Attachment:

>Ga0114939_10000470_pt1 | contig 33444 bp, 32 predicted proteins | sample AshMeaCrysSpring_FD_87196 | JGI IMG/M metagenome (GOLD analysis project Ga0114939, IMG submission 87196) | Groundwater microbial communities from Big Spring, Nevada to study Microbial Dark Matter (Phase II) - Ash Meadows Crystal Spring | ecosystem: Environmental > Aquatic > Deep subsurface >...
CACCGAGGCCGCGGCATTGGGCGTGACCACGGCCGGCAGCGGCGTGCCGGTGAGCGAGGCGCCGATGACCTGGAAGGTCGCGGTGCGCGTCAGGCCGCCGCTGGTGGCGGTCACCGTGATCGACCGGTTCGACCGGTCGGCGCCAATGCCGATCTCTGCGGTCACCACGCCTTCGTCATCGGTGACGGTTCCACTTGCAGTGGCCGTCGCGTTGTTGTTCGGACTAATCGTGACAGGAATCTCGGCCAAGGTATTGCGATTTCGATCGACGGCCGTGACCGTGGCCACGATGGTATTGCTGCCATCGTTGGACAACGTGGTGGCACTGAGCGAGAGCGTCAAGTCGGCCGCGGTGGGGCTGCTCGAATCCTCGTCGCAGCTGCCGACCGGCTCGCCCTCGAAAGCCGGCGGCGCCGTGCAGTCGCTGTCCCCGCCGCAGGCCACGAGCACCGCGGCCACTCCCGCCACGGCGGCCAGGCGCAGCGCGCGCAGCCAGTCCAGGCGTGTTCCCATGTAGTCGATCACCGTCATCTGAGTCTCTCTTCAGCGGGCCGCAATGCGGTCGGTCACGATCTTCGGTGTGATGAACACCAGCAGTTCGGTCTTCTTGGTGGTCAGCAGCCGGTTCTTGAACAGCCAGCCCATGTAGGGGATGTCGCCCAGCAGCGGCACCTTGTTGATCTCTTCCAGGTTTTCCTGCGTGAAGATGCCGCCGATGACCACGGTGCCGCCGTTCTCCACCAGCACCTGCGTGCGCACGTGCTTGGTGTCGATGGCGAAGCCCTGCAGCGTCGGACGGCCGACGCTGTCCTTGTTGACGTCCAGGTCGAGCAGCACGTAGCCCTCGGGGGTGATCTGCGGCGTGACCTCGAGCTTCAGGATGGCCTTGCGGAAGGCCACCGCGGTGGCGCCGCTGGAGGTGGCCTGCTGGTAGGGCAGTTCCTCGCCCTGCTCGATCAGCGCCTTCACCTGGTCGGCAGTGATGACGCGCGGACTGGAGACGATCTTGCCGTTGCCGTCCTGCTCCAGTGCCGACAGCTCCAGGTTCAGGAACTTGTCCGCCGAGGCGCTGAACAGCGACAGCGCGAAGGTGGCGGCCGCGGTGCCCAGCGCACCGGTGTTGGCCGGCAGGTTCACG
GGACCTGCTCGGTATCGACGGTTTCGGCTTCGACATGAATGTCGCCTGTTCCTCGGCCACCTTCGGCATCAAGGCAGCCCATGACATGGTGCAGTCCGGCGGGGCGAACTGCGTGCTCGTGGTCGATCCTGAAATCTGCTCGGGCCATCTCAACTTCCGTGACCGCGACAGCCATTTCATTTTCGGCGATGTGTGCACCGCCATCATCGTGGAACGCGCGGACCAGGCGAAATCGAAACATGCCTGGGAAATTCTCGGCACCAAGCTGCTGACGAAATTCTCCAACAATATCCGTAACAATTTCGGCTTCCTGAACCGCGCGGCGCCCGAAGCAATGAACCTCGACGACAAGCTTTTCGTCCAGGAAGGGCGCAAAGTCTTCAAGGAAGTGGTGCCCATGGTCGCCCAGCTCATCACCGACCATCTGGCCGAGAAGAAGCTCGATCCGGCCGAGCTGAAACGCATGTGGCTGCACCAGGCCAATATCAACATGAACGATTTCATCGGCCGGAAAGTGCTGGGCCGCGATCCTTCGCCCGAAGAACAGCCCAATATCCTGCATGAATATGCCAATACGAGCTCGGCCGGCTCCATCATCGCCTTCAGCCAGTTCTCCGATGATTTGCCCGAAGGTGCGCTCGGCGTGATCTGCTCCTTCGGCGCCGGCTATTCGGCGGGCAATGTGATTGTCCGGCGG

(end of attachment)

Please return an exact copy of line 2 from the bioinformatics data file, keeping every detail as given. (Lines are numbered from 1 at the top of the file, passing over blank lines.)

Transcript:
CACCGAGGCCGCGGCATTGGGCGTGACCACGGCCGGCAGCGGCGTGCCGGTGAGCGAGGCGCCGATGACCTGGAAGGTCGCGGTGCGCGTCAGGCCGCCGCTGGTGGCGGTCACCGTGATCGACCGGTTCGACCGGTCGGCGCCAATGCCGATCTCTGCGGTCACCACGCCTTCGTCATCGGTGACGGTTCCACTTGCAGTGGCCGTCGCGTTGTTGTTCGGACTAATCGTGACAGGAATCTCGGCCAAGGTATTGCGATTTCGATCGACGGCCGTGACCGTGGCCACGATGGTATTGCTGCCATCGTTGGACAACGTGGTGGCACTGAGCGAGAGCGTCAAGTCGGCCGCGGTGGGGCTGCTCGAATCCTCGTCGCAGCTGCCGACCGGCTCGCCCTCGAAAGCCGGCGGCGCCGTGCAGTCGCTGTCCCCGCCGCAGGCCACGAGCACCGCGGCCACTCCCGCCACGGCGGCCAGGCGCAGCGCGCGCAGCCAGTCCAGGCGTGTTCCCATGTAGTCGATCACCGTCATCTGAGTCTCTCTTCAGCGGGCCGCAATGCGGTCGGTCACGATCTTCGGTGTGATGAACACCAGCAGTTCGGTCTTCTTGGTGGTCAGCAGCCGGTTCTTGAACAGCCAGCCCATGTAGGGGATGTCGCCCAGCAGCGGCACCTTGTTGATCTCTTCCAGGTTTTCCTGCGTGAAGATGCCGCCGATGACCACGGTGCCGCCGTTCTCCACCAGCACCTGCGTGCGCACGTGCTTGGTGTCGATGGCGAAGCCCTGCAGCGTCGGACGGCCGACGCTGTCCTTGTTGACGTCCAGGTCGAGCAGCACGTAGCCCTCGGGGGTGATCTGCGGCGTGACCTCGAGCTTCAGGATGGCCTTGCGGAAGGCCACCGCGGTGGCGCCGCTGGAGGTGGCCTGCTGGTAGGGCAGTTCCTCGCCCTGCTCGATCAGCGCCTTCACCTGGTCGGCAGTGATGACGCGCGGACTGGAGACGATCTTGCCGTTGCCGTCCTGCTCCAGTGCCGACAGCTCCAGGTTCAGGAACTTGTCCGCCGAGGCGCTGAACAGCGACAGCGCGAAGGTGGCGGCCGCGGTGCCCAGCGCACCGGTGTTGGCCGGCAGGTTCACG